1) Recovery Period: Just about every website I checked out while doing research before my procedure, as well as my own doctor and laser surgery facility (Sight Solutions in Mt. Laurel, NJ), downplayed the recovery period. They almost make it seem like you walk in, get your eyes lasered, and walk out with eagle vision. (I've noticed recently that Sight Solutions has changed their marketing message, adjusting it to much more realistic expectations). This has not been the case for me and some other LASIk patients I've talked with since my procedure. The say the initial recovery time is generally around four weeks, but your eyes may fluctuate significantly for 3 to 6 months total. I say you should plan on at least a year, as I feel that my vision and eye comfort is still changing now 12 months post-op. During this recovery time, you are very likely to experience halos, ghost images, dryness, headaches (probably from the dryness and eyestrain), light sensitivity and other visual annoyances. And all of this fluctuates, from day to day or even hour to hour. If I knew how tough this recovery period was going to be for me, I would have certainly waited for a procedure with less side effects. The problem is, everyone is different in their healing time, and no doctor can really tell you how long (or how well) you will heal.

2) Risky Procedure: The procedure is imperfect. For every one or two positive LASIK story, I've heard a nightmare story of permanent halos, loss of vision, etc. Of course, I only heard these after I had my procedure (maybe because I was so into doing it, I ignored anything negative). It also makes sense that there are more negative stories on the Internet as someone who is very upset about a bad LASIK experience is more likely to be inspired to write about their experience then someone who is satisfied. However, even if the operation is a success, there are several side effects that may be permanent (I've read conflicting information about whether these effects last many months or are actually permanent): decreased night vision quality, loss of contrast sensitivity, light sensitivity, eye dryness, flap weakness, loss of overall image quality, conflicts between LASIK eyes and cataract lens implants, and other unknown long-term effects. I did a good amount of research before I decided to get LASIK done, including checking out many websites. I should've spent even more time researching, though, but I was thrown off by how different people's experiences were (from great to terrible). Don't dismiss the wide range of stories, because that's the kind of variable results LASIK can produce.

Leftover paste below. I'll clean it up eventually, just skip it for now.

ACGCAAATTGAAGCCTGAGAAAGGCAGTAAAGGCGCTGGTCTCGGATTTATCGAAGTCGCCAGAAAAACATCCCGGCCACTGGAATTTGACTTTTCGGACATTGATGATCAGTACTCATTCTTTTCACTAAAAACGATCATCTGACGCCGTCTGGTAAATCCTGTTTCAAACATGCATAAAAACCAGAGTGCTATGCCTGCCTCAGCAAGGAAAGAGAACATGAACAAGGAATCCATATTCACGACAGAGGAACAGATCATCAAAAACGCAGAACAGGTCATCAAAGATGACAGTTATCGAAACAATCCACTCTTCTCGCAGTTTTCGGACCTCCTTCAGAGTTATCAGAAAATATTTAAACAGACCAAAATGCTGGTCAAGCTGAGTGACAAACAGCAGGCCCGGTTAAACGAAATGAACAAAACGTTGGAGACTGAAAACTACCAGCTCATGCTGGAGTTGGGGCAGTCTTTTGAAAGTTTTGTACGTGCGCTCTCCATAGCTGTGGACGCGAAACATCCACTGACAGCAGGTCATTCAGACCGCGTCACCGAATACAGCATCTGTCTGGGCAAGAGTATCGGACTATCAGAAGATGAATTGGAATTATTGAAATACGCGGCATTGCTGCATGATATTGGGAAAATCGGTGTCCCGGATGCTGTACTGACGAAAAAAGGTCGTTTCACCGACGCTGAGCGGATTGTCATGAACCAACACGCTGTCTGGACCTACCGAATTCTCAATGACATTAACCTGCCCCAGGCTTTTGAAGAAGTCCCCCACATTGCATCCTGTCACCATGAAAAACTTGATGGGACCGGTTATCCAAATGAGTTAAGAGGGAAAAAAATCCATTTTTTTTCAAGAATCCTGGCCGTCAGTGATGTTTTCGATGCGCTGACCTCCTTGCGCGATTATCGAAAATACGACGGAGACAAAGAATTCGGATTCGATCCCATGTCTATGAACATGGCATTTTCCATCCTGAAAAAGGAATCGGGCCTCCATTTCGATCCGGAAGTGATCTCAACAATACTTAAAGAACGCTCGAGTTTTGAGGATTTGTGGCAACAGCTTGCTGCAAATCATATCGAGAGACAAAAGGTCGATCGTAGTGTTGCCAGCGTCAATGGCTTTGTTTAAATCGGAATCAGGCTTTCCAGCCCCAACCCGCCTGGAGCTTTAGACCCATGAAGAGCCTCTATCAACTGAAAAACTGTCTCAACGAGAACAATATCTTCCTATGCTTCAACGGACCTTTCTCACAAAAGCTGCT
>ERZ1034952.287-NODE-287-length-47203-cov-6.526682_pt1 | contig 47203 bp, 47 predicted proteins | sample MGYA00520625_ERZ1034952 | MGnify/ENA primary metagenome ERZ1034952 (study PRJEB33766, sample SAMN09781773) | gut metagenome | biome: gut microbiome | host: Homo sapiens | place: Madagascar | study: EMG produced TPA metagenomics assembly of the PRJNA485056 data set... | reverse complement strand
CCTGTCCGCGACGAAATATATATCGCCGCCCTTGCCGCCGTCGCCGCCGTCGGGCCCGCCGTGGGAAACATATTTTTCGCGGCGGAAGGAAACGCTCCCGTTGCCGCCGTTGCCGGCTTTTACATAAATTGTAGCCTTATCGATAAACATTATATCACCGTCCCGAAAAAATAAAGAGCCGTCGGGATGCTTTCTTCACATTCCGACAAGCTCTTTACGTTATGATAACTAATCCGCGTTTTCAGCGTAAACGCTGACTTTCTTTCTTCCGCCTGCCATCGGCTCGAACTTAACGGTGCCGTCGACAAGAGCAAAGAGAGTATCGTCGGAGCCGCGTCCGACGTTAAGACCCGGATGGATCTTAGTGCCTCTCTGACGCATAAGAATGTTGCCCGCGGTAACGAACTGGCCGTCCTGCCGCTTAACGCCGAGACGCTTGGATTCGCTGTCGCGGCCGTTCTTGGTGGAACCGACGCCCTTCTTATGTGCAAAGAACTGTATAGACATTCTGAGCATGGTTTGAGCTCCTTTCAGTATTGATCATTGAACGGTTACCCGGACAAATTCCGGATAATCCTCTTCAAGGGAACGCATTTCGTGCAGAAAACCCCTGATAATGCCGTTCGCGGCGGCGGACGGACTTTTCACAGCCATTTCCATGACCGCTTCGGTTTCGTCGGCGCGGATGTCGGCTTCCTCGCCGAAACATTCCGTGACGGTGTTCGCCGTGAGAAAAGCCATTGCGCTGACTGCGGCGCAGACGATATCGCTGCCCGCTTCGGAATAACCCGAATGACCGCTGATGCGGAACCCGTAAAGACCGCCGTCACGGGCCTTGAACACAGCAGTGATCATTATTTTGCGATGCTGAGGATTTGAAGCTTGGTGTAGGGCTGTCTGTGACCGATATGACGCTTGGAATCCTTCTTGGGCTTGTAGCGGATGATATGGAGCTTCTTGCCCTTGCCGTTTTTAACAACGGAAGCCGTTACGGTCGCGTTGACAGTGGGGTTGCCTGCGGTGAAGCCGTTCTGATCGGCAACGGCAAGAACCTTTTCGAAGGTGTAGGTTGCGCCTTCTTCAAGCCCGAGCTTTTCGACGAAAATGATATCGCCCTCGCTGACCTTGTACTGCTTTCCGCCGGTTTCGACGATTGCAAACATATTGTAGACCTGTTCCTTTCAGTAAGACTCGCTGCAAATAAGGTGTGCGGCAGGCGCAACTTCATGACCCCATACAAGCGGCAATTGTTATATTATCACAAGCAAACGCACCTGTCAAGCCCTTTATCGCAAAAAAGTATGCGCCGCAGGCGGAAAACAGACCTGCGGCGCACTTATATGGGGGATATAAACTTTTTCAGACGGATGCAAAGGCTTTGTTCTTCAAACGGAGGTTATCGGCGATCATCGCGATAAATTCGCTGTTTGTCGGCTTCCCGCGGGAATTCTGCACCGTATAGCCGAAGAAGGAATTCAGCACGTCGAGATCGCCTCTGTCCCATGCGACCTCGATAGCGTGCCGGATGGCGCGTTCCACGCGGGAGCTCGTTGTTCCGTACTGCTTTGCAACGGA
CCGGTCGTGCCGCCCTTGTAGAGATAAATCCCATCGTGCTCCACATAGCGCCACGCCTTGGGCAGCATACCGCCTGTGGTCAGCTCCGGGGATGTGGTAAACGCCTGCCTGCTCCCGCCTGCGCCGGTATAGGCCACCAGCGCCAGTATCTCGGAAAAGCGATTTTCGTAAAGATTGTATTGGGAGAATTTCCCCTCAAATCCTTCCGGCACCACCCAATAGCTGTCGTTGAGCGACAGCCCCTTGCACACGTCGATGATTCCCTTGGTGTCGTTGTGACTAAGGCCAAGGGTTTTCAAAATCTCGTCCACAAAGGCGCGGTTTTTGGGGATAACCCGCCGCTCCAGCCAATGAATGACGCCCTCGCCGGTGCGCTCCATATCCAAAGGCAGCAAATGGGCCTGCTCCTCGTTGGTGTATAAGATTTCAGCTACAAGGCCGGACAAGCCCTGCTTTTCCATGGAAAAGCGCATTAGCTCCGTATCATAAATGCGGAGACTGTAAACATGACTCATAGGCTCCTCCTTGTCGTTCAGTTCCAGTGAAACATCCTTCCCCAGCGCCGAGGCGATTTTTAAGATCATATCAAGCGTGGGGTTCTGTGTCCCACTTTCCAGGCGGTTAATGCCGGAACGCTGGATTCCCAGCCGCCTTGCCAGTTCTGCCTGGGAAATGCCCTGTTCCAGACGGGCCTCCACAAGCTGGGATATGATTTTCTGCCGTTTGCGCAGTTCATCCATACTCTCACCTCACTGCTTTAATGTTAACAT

3) Better Technology: I was told by my doctor that LASIK, which is FDA approved, would not improve significantly anymore as it has been refined and that there is no reason to wait for it to get better technically. That may be true, but what I've since discovered is that there are new procedures being developed that are much more precise in correcting the eyes with a far less chance of negative side effects. These Wavefront Analysis procedures usually refer to the Topography of the eye, which as far as I understand, may also be able to help people who have permanent negative side effects from LASIK (for details about this, check out: I should also note here that my surgery center, Sight Solutions, has recently gotten wavefront anaylsis equipment which should be online by June. The LASIK procedure as it exists today is relatively imperfect (consider that 15-20% of patients need to have a second surgery done (an "enhancement") to get their vision to at least 20/40. Also keep in mind that, statistically, LASIK is considered a success if you achieve 20/40 vision — what's so good about almost seeing as well as you did with glasses?! In talking with people who have had the surgery, it seems that the more severe your myopia and/or astigmatism, the greater the chance that you'll need an enhancement or still need to wear glasses. Overall, LASIK is not as good as I thought it would be. I think the people who say it's great are either not that picky about their vision and/or hated glasses so much, they just wanted to get rid of them.

4) Unrealistic Expectations: Before you make your decision, assume you will still need to wear glasses after the procedure for critical activities like night driving and watching movies. If this bothers you, don't get the procedure. Currently, because I still have a slight astigmatism, I wear glasses for driving, working on the computer and watching TV. I can say that my vision was consistently better in all light conditions with my glasses before the surgery than now with glasses after the surgery, especially in low-light conditions. There have been days of regret in which I feel if I had to do it all over again, I would've bought a nice new pair of stylish glasses and waited at least another few years to see if the promise of better technology came to fruition.



About Me: My name is John. I am a white male in my mid 30s, in good physical shape. My vision before correction was 20/100 (left eye) and 20/400 (right eye) with astigmatism. My actual numbers are:

Right: -5.00, +1.75 X 10
Left: -3.50, +1.25 X 160

I wore glasses since second grade and always hated them. I was used to the routine of wearing them, but was often self-conscious about them. For example, I would take my glasses off whenever I met someone for the first time. When I first heard about LASIK about five years ago, I decided then that I wanted to get it. I play ice hockey, tennis and I have kids. I thought it would be great not to deal with glasses (which seemed to get scratched up within a month, given my activity level). I waited until May 2002 to have my procedure done, knowing that the price would come down (which it did) and that (hopefully) the technology would improve.